our thoughtless days
sat at dire controls
and played indolently.
While those thoughtless days rolled on, Achebe imagines the beginnings of an insidious state of chaos as
drill-point crept closer
to residual chaos to
rare artesian hatred.3
As the oil-fields of Eastern Nigeria were thought to be a trump-card during the subsequent civil war (while playing a large part in the prosperity of the nation), the poet's use of the "diamond-tipped drillpoint" is particularly apt. Significantly, however, in Achebe's poem the drilling leads to chaos and a rare hatred. The result is not a victory but ultimate existential defeat.
As we have seen, the selection of a passage from the work of another writer points to a particularly over-determined instance of authorial direction regarding the subsequent text. One important function enabled by this strategy is the creation of an interpretative 'mood' within which the text becomes meaningful. For a novel that is concerned with the opposition between idealism and pragmatism, a work centred on the experience of a group of young Africans - revolutionaries one moment, Ministers the next - Peter Abrahams selects this passage from Walt Whitman:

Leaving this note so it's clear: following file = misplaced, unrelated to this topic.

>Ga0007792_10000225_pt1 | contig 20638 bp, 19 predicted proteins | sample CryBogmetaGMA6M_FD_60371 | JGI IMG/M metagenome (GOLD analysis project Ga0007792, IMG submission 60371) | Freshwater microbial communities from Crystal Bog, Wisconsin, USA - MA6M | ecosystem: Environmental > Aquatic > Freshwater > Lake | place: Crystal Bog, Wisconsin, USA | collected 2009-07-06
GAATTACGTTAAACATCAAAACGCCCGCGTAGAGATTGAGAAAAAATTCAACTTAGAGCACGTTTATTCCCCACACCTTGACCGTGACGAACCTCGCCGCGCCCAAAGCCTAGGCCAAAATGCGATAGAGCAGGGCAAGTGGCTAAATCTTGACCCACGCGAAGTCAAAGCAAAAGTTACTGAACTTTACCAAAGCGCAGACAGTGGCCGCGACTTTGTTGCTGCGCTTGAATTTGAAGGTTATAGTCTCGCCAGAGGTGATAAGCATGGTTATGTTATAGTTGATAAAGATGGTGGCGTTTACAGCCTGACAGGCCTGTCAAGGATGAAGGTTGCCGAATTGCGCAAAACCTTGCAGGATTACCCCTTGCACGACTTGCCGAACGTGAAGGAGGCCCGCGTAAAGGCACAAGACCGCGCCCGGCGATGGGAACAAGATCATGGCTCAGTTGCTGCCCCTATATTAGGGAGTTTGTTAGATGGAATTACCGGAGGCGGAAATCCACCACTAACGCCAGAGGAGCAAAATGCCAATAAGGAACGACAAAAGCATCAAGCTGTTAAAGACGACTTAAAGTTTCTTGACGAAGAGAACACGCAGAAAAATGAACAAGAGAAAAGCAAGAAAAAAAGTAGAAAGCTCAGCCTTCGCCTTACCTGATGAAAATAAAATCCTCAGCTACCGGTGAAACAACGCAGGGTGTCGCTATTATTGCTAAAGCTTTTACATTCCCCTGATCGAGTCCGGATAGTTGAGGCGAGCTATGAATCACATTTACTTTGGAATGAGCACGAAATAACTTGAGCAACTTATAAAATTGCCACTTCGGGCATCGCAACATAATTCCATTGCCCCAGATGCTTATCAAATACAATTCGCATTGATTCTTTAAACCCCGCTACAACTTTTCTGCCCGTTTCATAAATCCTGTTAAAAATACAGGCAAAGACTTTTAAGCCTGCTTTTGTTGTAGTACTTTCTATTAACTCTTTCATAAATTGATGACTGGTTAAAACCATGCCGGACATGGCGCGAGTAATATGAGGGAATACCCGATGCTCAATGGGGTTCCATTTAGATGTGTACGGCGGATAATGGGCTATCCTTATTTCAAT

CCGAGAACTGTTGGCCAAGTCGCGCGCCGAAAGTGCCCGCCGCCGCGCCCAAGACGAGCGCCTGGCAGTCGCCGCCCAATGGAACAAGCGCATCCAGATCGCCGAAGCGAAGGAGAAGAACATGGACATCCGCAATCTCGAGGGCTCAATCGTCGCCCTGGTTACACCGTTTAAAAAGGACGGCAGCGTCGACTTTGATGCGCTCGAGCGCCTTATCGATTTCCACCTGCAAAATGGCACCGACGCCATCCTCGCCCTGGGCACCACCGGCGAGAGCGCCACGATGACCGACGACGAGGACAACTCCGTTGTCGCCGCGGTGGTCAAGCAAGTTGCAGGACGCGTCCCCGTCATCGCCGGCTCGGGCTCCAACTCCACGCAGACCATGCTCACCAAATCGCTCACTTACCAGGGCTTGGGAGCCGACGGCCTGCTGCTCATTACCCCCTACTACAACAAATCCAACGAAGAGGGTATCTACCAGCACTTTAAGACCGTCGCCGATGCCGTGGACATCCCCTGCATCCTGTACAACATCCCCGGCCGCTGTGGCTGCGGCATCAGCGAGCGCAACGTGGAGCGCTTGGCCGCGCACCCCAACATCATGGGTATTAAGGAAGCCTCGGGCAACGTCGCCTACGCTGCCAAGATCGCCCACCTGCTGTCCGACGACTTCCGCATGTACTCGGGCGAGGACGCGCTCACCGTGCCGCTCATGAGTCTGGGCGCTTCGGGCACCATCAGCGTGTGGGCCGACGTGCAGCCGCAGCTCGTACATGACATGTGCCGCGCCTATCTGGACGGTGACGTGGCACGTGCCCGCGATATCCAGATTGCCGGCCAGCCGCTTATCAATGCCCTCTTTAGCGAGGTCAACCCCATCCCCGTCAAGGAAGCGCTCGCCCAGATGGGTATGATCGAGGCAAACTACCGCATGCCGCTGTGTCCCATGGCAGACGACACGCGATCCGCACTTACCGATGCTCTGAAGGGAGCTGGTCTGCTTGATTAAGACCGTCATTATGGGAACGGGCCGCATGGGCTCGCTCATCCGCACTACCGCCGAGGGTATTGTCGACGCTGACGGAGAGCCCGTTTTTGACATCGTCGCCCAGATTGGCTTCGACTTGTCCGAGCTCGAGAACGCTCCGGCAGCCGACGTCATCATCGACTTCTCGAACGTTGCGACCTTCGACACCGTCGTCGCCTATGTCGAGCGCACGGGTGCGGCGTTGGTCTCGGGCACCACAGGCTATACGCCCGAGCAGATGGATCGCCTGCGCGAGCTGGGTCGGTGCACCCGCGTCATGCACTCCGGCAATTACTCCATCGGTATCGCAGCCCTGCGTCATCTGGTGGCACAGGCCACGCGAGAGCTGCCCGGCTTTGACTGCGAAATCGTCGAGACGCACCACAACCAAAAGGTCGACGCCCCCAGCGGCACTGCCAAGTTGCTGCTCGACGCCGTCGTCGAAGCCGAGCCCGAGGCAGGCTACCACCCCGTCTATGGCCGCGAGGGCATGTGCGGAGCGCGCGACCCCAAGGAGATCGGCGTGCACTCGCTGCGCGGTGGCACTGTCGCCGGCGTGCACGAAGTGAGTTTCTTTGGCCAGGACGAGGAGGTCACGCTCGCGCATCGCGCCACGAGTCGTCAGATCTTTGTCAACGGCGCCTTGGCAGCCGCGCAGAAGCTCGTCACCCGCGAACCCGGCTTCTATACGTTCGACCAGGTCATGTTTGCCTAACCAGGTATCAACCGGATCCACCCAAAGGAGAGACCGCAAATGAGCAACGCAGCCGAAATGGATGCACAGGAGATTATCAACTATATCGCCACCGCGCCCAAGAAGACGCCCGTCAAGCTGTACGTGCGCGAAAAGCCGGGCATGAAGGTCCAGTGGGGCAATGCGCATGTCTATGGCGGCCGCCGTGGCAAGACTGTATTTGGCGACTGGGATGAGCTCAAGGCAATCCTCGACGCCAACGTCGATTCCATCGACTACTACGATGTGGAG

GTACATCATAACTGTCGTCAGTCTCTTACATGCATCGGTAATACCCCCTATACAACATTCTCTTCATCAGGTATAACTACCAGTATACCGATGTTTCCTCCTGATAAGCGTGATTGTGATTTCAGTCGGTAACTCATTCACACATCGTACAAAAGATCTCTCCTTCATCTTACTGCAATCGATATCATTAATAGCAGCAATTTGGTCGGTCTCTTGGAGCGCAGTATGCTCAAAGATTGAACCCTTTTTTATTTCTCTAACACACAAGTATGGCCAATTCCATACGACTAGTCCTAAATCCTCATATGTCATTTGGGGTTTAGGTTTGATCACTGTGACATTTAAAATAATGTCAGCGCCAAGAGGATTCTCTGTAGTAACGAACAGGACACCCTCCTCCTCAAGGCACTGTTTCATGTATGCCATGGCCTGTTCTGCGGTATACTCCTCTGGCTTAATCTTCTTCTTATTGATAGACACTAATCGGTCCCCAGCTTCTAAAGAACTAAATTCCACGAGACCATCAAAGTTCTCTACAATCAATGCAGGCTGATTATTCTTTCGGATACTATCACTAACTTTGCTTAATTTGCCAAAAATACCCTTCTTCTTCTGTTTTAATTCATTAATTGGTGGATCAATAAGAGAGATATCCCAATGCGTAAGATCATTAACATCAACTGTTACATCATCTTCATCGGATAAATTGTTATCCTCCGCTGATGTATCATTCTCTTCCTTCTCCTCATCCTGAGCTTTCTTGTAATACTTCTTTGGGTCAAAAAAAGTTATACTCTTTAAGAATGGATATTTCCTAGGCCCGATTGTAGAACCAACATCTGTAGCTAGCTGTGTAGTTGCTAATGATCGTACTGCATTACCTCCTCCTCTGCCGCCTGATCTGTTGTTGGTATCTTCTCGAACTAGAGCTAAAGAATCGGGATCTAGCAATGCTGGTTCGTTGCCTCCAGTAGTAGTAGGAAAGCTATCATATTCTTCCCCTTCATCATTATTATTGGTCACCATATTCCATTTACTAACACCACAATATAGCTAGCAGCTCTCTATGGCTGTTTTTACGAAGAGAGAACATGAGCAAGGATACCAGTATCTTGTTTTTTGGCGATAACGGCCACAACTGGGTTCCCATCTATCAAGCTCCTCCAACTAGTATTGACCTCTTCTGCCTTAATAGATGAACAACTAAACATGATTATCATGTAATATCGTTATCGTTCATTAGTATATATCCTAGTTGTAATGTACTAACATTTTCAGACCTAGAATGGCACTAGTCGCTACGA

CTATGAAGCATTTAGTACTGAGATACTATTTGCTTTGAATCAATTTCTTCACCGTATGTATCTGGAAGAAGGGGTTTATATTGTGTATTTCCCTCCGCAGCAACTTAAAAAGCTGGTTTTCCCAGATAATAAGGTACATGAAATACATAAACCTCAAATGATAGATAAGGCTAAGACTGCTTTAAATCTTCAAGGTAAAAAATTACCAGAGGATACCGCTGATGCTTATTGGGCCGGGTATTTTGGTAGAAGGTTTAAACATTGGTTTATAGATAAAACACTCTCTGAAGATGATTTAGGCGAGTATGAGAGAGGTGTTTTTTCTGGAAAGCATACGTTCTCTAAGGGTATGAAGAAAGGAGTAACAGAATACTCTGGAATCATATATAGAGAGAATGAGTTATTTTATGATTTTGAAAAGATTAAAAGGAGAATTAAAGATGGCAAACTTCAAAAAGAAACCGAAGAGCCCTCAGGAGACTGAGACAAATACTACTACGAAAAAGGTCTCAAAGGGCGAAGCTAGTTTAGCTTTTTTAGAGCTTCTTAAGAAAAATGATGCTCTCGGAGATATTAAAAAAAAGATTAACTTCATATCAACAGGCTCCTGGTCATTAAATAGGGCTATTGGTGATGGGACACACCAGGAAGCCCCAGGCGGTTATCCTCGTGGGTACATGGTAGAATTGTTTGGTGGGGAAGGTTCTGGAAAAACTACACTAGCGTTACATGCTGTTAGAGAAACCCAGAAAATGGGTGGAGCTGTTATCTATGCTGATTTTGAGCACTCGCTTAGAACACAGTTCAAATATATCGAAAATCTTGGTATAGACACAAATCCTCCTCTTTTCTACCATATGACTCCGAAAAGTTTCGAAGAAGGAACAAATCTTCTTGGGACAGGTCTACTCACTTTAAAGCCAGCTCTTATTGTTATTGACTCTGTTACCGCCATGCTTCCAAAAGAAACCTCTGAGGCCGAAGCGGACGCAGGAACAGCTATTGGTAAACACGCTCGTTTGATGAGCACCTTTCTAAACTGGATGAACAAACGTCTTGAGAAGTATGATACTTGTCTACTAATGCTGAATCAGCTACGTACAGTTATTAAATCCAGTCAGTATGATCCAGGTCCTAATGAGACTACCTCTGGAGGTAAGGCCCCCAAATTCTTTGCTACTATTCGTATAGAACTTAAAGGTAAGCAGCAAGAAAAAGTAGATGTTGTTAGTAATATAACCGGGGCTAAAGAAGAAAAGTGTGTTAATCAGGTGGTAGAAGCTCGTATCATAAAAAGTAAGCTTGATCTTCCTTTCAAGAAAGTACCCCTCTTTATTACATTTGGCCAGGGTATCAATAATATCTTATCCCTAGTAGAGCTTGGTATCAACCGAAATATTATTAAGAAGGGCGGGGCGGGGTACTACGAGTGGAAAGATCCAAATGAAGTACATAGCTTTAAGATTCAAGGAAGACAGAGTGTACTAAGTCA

Did we think victory great?
So it is - But now it seems to me, when it
cannot be helped, that defeat is great,
And that death and dismay are great.4
Such a choice, focusing on a realisation that death and dismay (despite the early victories of the anti-colonial struggle) are not only possible but distinct probabilities in future years, points to the predominant tone of many post-Uhuru texts. Death becomes the thematic core of these works, with a strong sense of dismay as the concomitant authorial attitude. In Joe de Graft's poem "The Rock Behind the Fort", thoughts of 'death and dismay' produce such lines as this plaintive question: "O God, how could love of fellow-men undo so many?". The poet sees three black prison vans arrive at the gates of the old fort (once an infamous prison for slaves and now used as a convenient centre for the detention and elimination of African opponents of the government). He sees the men huddled within the van and he knows, unmistakably, that they are doomed. For these are the new African 'slaves' who dared to dissent.5 The poem is filled with the tones of sadness. It would seem that death and dismay are indeed great.